Black Boxes, White Noise: Similarity Detection for Neural Functions
Similarity, or clone, detection has important applications in copyright violation, software theft, code search, and the detection of malicious components. There is now a good number of open source and proprietary clone detectors for programs written in traditional programming languages. However, the increasing adoption of deep learning models in software poses a challenge to these tools: these models implement functions that are inscrutable black boxes. As more software includes these DNN functions, new techniques are needed in order to assess the similarity between deep learning components of software.
Previous work has unveiled techniques for comparing the representations learned at various layers of deep neural network models by feeding canonical inputs to the models. Our goal is to be able to compare DNN functions when canonical inputs are not available – because they may not be in many application scenarios. The challenge, then, is to generate appropriate inputs and to identify a metric that, for those inputs, is capable of representing the degree of functional similarity between two comparable DNN functions.
Our approach uses random input with values between −1 and 1, in a shape that is compatible with what the DNN models expect. We then compare the outputs by performing correlation analysis.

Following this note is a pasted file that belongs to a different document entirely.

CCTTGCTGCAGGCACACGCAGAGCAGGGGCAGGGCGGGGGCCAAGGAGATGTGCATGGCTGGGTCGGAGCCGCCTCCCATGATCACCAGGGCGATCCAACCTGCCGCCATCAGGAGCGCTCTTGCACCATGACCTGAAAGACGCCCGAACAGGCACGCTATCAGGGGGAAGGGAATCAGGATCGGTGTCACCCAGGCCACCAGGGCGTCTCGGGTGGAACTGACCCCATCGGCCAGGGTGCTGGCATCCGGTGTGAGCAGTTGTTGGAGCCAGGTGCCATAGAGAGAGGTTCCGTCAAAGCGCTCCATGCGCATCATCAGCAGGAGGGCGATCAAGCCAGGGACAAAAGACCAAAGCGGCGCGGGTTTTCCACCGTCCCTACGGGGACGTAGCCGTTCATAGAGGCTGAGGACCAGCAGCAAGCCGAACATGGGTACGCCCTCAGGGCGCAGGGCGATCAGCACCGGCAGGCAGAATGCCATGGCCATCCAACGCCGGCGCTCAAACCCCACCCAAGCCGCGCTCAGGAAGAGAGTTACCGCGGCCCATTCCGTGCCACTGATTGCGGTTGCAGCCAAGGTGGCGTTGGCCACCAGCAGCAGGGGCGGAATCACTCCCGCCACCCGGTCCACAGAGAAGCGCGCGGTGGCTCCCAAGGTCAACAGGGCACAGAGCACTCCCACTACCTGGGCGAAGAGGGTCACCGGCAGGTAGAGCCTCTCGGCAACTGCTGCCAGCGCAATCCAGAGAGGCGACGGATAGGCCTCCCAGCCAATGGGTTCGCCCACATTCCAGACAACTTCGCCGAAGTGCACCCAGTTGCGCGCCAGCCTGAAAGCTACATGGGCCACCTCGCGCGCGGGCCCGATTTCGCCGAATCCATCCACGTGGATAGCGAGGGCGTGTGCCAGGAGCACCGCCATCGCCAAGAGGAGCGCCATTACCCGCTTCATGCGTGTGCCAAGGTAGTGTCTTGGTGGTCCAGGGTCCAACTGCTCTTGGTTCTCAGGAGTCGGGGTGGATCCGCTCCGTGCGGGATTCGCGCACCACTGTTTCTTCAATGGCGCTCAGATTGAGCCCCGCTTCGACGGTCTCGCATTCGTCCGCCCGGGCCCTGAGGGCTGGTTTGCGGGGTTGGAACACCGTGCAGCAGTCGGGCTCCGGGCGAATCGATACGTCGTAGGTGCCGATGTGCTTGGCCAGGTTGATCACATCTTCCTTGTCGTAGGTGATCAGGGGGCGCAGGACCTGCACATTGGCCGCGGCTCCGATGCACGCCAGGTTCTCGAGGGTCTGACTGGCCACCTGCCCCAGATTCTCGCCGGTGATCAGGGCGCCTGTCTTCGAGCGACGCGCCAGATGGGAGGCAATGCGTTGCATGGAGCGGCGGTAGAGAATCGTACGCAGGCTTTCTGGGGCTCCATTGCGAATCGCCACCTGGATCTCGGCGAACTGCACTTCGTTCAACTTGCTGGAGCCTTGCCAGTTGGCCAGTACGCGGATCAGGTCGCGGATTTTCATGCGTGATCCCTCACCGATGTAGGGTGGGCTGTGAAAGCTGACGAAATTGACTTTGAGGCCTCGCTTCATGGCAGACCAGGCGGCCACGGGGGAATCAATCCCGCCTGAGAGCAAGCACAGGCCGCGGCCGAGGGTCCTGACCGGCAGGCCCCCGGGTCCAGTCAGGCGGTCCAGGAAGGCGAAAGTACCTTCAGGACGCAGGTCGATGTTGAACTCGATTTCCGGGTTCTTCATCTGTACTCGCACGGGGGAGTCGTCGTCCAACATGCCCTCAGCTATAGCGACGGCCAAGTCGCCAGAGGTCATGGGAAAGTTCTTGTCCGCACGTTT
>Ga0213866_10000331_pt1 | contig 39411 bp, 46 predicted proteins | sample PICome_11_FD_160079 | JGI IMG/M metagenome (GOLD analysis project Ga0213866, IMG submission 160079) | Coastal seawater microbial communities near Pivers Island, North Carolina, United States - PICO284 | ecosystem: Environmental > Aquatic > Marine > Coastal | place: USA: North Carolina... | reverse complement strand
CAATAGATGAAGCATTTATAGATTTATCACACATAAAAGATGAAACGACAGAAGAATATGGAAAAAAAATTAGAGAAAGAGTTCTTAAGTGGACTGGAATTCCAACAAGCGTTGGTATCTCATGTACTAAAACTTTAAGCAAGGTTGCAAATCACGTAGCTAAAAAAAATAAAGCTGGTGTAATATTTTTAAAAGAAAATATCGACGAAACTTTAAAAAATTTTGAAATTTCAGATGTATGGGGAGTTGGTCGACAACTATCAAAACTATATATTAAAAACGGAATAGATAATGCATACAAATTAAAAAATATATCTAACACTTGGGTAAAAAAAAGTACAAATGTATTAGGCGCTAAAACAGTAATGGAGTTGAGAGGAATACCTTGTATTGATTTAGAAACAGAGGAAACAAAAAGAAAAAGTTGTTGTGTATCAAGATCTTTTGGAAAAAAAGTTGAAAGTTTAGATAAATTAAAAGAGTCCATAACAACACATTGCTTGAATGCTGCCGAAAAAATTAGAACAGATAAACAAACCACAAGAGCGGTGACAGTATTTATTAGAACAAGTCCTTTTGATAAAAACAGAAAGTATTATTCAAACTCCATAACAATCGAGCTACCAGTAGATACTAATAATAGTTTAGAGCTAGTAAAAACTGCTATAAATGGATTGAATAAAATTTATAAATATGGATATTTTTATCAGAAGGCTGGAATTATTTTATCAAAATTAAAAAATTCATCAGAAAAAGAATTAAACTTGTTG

Our study shows how it is possible to perform similarity analysis even in the absence of meaningful canonical inputs. The response to random inputs of two comparable DNN functions exposes those functions’ similarity, or lack thereof. Of all the metrics tried, we find that Spearman’s rank correlation coefficient is the most powerful and versatile, although in special cases other methods and metrics are more expressive.
We present a systematic empirical study comparing the effectiveness of several similarity metrics using a dataset of 56, 355 classifiers collected from GitHub. This is accompanied by a sensitivity analysis that reveals how certain models’ training related properties affect the effectiveness of the similarity metrics.
To the best of our knowledge, this is the first work that shows how similarity of DNN functions can be detected by using random inputs. Our study of correlation metrics, and the identification of Spearman correlation coefficient as the most powerful among them for this purpose, establishes a complete and practical method for DNN clone detection that can be used in the design of new tools. It may also serve as inspiration for other program analysis tasks whose approaches break in the presence of DNN components.
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